Dan, I took the wheels off the trailer on one side and have it on blocks! Shouldn’t have to worry about it as it is in the front yard behind a shed within shotgun range. But you never know. That post you listed had me concerned.
I have stored weight on an open trailer and had problems with keeping air in the trailer tires. But my daughter has a car with rims that keep corroding and also breaking the seal/bead; 2005 Sebring.
I used Slime, but hard to balance.
Thanks to everyone who made comments!!!
I've stored my quads and dirt bikes in my toyhauler for ten years with no issues. Don't see any issue with storing a car inside a trailer. But I do live in California where the humidity is extremely low.
I store my T's in my trailers with no problems.
I also taught "shop" for 35 years at the high school level. I can, I do,and I taught.
Storing a vehicle in a trailer is no problem. Make sure the air pressure is up on the trailer tires, no water is leaking in, and your all set. The only downfall is that if someone steals your trailer they get the prize inside.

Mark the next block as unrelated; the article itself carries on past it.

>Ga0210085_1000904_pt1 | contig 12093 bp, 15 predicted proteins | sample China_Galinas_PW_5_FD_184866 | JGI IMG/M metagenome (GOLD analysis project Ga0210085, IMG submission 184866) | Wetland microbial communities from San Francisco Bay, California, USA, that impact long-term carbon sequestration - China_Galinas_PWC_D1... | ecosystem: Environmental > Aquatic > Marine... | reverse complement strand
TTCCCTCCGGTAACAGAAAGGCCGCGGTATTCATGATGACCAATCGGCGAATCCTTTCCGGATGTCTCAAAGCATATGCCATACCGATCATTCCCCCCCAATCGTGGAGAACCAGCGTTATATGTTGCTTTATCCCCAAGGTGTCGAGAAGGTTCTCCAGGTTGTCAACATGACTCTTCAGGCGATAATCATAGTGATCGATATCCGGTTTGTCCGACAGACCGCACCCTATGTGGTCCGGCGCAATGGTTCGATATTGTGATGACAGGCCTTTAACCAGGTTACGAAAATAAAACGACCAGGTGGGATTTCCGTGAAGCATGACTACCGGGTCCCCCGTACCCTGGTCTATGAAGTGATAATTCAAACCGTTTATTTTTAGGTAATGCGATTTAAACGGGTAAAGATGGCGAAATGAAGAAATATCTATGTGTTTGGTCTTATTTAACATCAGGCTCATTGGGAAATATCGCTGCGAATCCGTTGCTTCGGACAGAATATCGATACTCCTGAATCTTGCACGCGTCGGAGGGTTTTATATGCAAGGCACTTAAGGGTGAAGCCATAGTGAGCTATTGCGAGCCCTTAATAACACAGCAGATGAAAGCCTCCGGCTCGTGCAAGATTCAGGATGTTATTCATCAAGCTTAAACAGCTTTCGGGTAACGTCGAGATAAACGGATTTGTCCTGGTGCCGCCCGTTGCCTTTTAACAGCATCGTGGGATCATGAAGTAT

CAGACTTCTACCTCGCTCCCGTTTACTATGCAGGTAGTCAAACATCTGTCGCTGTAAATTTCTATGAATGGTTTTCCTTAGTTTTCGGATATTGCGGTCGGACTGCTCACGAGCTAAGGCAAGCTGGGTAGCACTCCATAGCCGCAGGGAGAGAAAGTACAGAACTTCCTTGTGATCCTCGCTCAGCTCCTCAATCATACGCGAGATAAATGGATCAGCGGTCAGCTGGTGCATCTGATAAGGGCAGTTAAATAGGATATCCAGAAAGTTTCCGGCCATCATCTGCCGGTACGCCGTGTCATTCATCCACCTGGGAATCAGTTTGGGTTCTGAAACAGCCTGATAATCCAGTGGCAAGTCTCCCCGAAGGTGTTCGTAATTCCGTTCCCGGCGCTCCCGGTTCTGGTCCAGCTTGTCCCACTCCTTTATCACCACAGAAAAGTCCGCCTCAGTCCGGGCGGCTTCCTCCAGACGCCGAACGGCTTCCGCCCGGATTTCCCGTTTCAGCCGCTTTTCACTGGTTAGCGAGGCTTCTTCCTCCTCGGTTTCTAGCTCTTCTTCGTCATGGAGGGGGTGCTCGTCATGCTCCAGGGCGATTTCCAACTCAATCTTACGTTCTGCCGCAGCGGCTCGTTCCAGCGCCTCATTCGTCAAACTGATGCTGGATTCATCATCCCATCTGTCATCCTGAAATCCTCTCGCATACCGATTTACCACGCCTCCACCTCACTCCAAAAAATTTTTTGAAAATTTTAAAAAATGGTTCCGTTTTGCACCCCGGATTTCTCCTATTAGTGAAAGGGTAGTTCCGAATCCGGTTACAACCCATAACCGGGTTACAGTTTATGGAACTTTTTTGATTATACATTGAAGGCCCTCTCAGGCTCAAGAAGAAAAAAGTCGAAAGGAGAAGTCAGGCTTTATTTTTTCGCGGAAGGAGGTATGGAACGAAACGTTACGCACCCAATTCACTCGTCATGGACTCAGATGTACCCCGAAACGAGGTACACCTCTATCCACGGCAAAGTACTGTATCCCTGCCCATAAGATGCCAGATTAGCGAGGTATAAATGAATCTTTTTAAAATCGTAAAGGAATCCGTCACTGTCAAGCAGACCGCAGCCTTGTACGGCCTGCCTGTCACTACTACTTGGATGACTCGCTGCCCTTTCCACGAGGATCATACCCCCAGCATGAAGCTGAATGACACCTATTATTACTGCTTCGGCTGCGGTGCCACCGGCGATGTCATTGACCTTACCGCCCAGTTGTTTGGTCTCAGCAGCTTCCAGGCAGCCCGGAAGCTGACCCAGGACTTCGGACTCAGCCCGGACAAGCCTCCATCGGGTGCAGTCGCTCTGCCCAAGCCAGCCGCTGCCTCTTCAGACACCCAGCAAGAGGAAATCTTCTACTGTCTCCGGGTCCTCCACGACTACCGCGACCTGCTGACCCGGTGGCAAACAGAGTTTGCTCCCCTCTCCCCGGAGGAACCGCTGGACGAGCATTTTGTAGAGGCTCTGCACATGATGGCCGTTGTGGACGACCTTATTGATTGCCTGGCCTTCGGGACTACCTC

I run a de-humidifier in my trailer with the T and the trailer is parked under a tree for shade ... no problems ever.....
Grandpa has stored his 1914 Case in the trailer for probably most of my life, which is 28 years and counting. He keeps the trailer inside a shed with a dirt/gravel floor, and he has the trailer climate controlled. The car comes out of the trailer two, maybe three times a year, but she's still flawless every time we roll her out. The biggest problem with the trailer that we have right now is our pickups keep getting bigger and they don't quite fit the trailer right anymore. Not as much clearance in the bed, as we have a gooseneck trailer. We use the part above the hitch to carry a collection of Case seats and wrenches, and an original cast iron Case Eagle as would have been seen in Case dealerships in the 40s and 50s. Dad and I have been weighing our options between buying a new trailer to fit our trucks or buying an old truck to fit our trailer.
I guess storing cars in the trailers is dependent on a lot of factors, like how you're going to store the trailer once you load it.